Furiouser and furiouser

Fast & Furious
Director: Justin Lin
Screenwriter: Justin Lin
Cast: Vin Diesel, Paul Walker, Michelle Rodriguez, Jordana Brewster, John Ortiz, Gal Gadot, Liza LaPira, and Laz Alonso
Release Date: 2009-04-08
Rated: PG-13
Genre: Film

The funny thing about the renewed interest in this car-porn franchise (the new fourth film out-grossed even the first and second installments at the box office last weekend) is that it’s seemingly spurred by the return of the series’ least essential elements — Paul Walker and Vin Diesel.

The film begins with Dominic Toretto (Diesel) and his gang — still free after undercover cop Brian O’Connor (Walker) watched them peel away in the first Fast —pulling off a high-speed highway gasoline heist the risk-reward ratio of which would only add up in Road Warrior’s fuel-barren wasteland (but it’s super fast and loud and some shit blows up for serious, so who cares?).

Next up: shamefully pedestrian (which here means only “on foot”; criticizing the acting in a Fast & Furious movie is like correcting the spelling in a suicide note) Agent O’Conner in a rehash of the perp-chasing scene from Casino Royale, which concludes with Walker bludgeoning the runner and screaming in his best rogue-cop-on-the edge-voice, “Gimme a name!” Don’t worry, you won’t need to remember any of this later.

If you sit through the following 10 minutes or so — a bunch of mopey dreck about Dom, who’s now an internationally hunted car pirate or whatever the fuck, breaking up the gang and abandoning his girlfriend Letty (Rodriguez) for their own good and Brian trying out his best Dirty Harry vs. the system, even though he looks and talks like a marketing executive — the film politely hurries back to the road.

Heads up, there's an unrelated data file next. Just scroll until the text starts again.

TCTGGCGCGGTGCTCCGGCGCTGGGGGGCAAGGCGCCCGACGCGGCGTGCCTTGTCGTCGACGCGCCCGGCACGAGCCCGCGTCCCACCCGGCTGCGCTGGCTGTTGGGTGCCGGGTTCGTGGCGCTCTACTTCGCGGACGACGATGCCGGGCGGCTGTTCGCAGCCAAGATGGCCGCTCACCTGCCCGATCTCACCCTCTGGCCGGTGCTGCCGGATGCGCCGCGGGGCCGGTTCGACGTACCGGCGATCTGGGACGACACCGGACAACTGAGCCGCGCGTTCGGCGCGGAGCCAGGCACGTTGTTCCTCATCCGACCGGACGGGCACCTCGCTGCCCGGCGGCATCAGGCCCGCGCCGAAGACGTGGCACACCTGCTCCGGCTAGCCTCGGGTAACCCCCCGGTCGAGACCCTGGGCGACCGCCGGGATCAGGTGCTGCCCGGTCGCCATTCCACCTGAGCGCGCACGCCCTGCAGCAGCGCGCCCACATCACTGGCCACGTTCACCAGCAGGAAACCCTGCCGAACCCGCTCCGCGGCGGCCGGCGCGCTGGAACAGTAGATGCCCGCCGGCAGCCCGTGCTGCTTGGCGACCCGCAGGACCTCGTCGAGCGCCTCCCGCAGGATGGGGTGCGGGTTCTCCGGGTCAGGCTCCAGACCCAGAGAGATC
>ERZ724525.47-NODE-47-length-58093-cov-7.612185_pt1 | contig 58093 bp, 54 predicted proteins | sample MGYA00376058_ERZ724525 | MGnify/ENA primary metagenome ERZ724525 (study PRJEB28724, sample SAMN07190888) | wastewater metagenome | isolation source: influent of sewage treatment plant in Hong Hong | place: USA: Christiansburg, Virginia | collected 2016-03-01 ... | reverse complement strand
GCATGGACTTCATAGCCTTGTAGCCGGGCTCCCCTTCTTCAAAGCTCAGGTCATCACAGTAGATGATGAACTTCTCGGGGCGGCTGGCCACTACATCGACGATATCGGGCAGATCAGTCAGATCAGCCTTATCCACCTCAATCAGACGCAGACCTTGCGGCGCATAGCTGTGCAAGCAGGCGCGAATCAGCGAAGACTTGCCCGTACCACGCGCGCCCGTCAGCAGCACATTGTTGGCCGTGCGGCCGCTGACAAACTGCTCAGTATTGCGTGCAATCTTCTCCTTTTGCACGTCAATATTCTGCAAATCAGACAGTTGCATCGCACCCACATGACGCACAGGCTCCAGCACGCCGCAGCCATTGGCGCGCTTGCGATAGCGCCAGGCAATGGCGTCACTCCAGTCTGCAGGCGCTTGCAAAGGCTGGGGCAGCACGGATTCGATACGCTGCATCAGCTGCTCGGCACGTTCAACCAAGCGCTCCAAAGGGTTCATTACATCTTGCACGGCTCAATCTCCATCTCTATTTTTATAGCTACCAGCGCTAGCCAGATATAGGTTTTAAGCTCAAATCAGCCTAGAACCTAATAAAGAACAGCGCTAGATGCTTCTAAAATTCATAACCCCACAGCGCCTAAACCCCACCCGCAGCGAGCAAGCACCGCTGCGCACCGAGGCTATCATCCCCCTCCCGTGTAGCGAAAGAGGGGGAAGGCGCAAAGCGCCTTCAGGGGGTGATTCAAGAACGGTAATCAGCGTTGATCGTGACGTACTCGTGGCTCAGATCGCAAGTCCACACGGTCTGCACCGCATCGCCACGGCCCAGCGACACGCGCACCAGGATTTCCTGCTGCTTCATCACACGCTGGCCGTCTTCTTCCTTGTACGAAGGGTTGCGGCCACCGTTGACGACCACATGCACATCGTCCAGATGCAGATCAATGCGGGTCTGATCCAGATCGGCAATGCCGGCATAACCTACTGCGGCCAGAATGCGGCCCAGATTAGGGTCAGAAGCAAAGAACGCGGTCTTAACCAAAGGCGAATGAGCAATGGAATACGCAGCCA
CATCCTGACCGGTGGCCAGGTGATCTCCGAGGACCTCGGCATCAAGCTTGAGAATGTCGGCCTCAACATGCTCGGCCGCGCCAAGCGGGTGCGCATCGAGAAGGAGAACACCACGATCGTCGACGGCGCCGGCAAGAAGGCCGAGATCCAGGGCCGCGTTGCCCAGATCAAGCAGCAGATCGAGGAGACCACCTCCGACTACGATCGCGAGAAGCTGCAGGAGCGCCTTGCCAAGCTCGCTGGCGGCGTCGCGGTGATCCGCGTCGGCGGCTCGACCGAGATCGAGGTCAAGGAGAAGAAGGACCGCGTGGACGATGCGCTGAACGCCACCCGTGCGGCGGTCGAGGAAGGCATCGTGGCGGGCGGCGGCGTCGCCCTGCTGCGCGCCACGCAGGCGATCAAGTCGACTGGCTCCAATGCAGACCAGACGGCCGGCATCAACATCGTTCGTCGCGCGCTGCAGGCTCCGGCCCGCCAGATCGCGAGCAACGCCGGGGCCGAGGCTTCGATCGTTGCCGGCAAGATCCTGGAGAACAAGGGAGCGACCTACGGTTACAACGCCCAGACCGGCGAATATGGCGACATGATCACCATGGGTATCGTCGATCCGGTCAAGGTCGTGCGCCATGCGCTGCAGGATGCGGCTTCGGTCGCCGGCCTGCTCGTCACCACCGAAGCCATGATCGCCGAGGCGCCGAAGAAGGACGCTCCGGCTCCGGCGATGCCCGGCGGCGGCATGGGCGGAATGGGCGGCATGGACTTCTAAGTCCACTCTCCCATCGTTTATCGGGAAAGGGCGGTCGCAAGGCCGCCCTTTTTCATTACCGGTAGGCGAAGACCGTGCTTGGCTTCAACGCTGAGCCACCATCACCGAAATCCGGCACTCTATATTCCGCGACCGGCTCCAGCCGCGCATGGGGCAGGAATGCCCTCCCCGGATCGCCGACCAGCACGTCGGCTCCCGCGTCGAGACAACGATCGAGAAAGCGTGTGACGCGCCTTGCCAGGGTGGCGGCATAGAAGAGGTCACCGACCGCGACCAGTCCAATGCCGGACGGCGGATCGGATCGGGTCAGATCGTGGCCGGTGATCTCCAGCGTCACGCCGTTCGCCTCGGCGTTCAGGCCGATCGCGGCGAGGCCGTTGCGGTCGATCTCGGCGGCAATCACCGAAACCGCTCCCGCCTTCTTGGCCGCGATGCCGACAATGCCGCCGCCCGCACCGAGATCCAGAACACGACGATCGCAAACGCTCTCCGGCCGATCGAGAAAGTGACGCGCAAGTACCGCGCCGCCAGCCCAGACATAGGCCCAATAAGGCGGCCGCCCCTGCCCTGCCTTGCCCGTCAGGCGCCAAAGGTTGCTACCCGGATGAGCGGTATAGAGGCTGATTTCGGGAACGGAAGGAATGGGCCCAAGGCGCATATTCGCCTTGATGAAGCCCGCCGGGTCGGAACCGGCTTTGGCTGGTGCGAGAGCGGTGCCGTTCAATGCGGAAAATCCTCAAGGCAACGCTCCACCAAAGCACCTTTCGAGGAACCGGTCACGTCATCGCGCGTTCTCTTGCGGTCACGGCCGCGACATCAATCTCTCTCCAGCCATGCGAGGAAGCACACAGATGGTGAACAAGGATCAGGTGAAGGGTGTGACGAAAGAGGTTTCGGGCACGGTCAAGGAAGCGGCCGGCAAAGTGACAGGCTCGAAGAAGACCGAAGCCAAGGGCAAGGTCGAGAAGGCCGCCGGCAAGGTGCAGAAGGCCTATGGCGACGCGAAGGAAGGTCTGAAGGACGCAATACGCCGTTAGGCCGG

While Dom’s on the run, tragedy strikes (spoiler alert): the kitten with which he’d bonded is hit by a car, and Dom communicates with his handler that this makes him feel “cry, sad, frown.”

Wait. Sorry. I’ve confused Vin Diesel with Koko, the sign-language-using gorilla.

Dom’s girlfriend gets hit by a car, and Dom indicates to his handlers that this makes him want to go undercover to compete in an illegal street race so that he can qualify to deliver some unspecified product for a shadowy smuggler in the hope of avenging Letty’s death. Obviously Dom isn’t the only one who’s come up with that idea; Brian’s busy doing exactly the same thing.

Since Brian’s previously betrayed, but also saved, Dom and his gang, the two men have a complicated, conflicted relationship that might threaten to give the game away if it weren’t communicated almost exclusively via brooding bumper scrapes and passive-aggressive nitrous-oxide turbo boosts. But meaningful dialogue would only make sense if this were a film about people and how they relate to one another and not a movie about cars and how they’re all shiny and go vroom vroom. Minutes at a time go by without a single human being onscreen, and those are the film’s best scenes. Director Justin Lin’s willingness to not even pretend that anyone gives a shit about the story or the people in it is actually the movie’s best feature.

If the wreckage-humping fetish in David Cronenberg’s Crash were more widespread, Fast & Furious is the kind of movie they’d show on Cinemax at one o’clock in the morning, and any attempts at story arcs or character building would just be more stuff we had to sit through between the piston penetration and slow-motion, tire-squealing money shots we paid to see. Which brings us to the triumphant return of Walker and Diesel, stars who’ve now apparently fallen far enough to reappear in the seedy franchise that launched their careers. Because as much as it seems like they don’t matter, the monster opening weekend indicates otherwise. The American people, apparently, demand their CGI-enhanced race cars be piloted by B-list-or-better celebrities. Since Walker clearly doesn’t get that he’s not acting in a real movie, and he also starred in lesser-grossing 2 Fast 2 Furious, I’m giving the title of America’s favorite pretend driver to Diesel. Like everything else in the movie, his appeal is all visceral. The man’s a 6-foot, semi-sentient, Buick-bench-pressing penis (if those rumored genius-level IQ scores are more than PR fabrications, he’s clearly the son of the Hebrew god), so imagining him piloting a 400-horsepower cock rocket across the Mexican-American border is more than enjoyable. It’s practically patriotic. •

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